Irma is heading toward Florida — there are no two ways about it. Whether the Category 5 hurricane makes a close pass or a direct hit is uncertain, but one thing is clear: Coastal residents need to make preparations now for a storm that is sure to leave a mark.
Two big factors will govern the ultimate path Irma takes.
The first is a ridge of high pressure over the Atlantic, dubbed the “Bermuda High.” This system, around which winds flow clockwise, acts as a guardrail to Irma, shunting it farther south and west like a pinball, and preventing it from heading out to sea. The stronger the ridge, the greater the probability that its westward movement will continue.
The second is what’s known as an upper-level shortwave trough. This is a zone of low pressure spinning away over the southern Tennessee Valley within a dip in the jet stream, that spins counterclockwise. This will eventually capture Irma into its overall circulation, but the strength and forward speed of that feature will determine Irma’s propensity to move inland.
The National Weather Service requested a launch of 50 additional weather balloons across a smattering of eastern states to monitor the environment around this trough of low pressure to enhance Irma’s prediction and forecast.
Based on how these two important weather features evolve and interact with Irma, four scenarios seem plausible, the first three of which seem about equally likely:
Scenario 1: An extremely close shave, but no Florida landfall (possible)
Since Wednesday morning, a number of model simulations have forecast Hurricane Irma making a right turn before Florida and riding northward, tracking just offshore of the Sunshine State.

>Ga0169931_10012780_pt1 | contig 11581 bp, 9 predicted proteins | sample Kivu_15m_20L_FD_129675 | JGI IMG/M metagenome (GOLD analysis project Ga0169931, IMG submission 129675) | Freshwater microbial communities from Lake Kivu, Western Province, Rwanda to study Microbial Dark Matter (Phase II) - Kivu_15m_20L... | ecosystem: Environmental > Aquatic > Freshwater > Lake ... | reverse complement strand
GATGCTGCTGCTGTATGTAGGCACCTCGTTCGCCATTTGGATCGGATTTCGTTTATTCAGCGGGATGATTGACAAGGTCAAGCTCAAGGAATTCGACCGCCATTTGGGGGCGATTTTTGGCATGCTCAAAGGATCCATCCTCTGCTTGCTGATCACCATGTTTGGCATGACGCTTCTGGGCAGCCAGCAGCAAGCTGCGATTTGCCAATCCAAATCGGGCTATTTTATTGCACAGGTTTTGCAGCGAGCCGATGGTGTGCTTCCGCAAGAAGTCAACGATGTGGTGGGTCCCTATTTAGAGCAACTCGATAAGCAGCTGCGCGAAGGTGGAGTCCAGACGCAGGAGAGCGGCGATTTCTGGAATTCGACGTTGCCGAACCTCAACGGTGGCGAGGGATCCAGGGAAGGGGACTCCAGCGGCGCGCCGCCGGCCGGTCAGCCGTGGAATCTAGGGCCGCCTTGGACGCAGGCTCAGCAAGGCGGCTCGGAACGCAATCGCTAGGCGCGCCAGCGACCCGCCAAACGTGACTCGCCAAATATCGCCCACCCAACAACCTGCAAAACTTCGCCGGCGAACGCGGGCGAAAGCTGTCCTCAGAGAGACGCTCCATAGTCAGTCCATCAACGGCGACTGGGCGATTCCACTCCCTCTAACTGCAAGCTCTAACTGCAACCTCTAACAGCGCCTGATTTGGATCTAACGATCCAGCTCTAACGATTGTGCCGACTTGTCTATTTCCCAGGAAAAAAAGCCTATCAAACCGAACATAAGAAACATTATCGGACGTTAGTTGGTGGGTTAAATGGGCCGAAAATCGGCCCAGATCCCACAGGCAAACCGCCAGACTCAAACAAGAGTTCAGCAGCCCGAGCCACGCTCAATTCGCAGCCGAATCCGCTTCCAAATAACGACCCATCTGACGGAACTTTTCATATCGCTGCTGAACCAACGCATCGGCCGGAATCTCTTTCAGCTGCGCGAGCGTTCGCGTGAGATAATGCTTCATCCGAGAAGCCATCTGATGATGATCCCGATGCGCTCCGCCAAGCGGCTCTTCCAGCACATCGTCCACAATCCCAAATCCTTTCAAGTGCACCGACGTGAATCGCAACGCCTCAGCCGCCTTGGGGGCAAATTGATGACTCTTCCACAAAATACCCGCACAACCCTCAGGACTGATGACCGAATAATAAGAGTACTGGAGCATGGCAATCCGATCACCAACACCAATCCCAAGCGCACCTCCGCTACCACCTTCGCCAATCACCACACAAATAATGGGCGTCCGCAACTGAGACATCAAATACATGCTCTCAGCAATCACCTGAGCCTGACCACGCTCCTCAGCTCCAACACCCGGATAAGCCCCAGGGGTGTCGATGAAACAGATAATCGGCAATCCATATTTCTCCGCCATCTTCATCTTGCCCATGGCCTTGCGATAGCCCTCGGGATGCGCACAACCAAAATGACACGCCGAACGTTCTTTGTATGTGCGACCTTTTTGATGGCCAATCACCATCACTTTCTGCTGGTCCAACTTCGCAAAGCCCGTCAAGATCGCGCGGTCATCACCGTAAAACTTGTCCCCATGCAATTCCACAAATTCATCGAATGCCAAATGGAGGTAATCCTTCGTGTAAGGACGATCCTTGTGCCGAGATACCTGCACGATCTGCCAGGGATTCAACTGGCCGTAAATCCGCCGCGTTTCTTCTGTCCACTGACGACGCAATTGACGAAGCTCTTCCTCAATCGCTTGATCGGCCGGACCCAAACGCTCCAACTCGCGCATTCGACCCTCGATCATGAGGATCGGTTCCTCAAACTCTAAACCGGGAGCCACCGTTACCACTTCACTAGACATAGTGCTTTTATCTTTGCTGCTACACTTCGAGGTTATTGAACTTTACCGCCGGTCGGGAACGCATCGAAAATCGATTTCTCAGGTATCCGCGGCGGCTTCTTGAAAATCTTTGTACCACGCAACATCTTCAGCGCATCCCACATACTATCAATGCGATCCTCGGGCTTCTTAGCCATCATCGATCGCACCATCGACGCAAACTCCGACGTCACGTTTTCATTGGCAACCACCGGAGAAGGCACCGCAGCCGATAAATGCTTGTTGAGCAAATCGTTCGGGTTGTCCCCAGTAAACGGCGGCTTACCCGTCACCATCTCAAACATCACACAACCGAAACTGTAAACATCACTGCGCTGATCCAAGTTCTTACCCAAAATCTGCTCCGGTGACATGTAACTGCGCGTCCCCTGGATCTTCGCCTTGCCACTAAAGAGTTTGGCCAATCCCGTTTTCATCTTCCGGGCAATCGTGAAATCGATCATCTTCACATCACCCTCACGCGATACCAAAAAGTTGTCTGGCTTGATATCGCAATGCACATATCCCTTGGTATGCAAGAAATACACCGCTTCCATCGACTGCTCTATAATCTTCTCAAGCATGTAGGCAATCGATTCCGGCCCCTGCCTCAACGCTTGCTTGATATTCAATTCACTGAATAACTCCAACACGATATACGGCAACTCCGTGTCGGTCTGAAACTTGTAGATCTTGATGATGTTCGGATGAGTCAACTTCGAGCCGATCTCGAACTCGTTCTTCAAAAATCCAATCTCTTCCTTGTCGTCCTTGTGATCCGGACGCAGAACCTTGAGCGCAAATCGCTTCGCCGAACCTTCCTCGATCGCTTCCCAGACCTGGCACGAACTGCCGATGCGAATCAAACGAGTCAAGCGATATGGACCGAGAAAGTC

In this scenario, Miami would be spared the dangerous right-hand side of the storm. Hurricanes are most dangerous to the right of their center, since their rotating winds couple with the storm’s forward motion, making the gusts inside that much stronger.
If the center tracks just offshore, Miami would still contend with serious storm conditions with winds between 55 mph and 75 mph and gusts to 90, along with 4 to 7 inches of rain. This would occur in the Saturday-Sunday time frame.
The Florida Keys would see less in the way of impacts, contrary to the dire circumstances portrayed by a consensus of model depictions on Tuesday. However, a storm surge or rise in water above normally dry land of 4 to 8 feet would still be likely along the immediate shores of Miami-Dade, Broward and Palm Beach counties, thanks to northerly winds stemming from the storm’s counterclockwise circulation.
While the storm’s western eyewall would pass just offshore of Miami in this scenario, storms of Irma’s intensity are subject to “trochoidal wobbles.” Think of a hurricane like a spinning top; because the top rotates so quickly, it may jog left or right a little bit as it treks along while rotating furiously. Irma is the same way. A wobble of just a few miles west or east as it passes Miami could thrust the city into extreme danger, so this is a high-stakes forecast.
Farther north, Irma would then ride just about 10 or 15 miles off the Space Coast, taking a track very similar to that of Hurricane Matthew at roughly the same strength. This would buffet seaside communities with rain and wind, but it would be akin to a strong tropical storm or low-end hurricane, and keep the bulk of any major concerns offshore.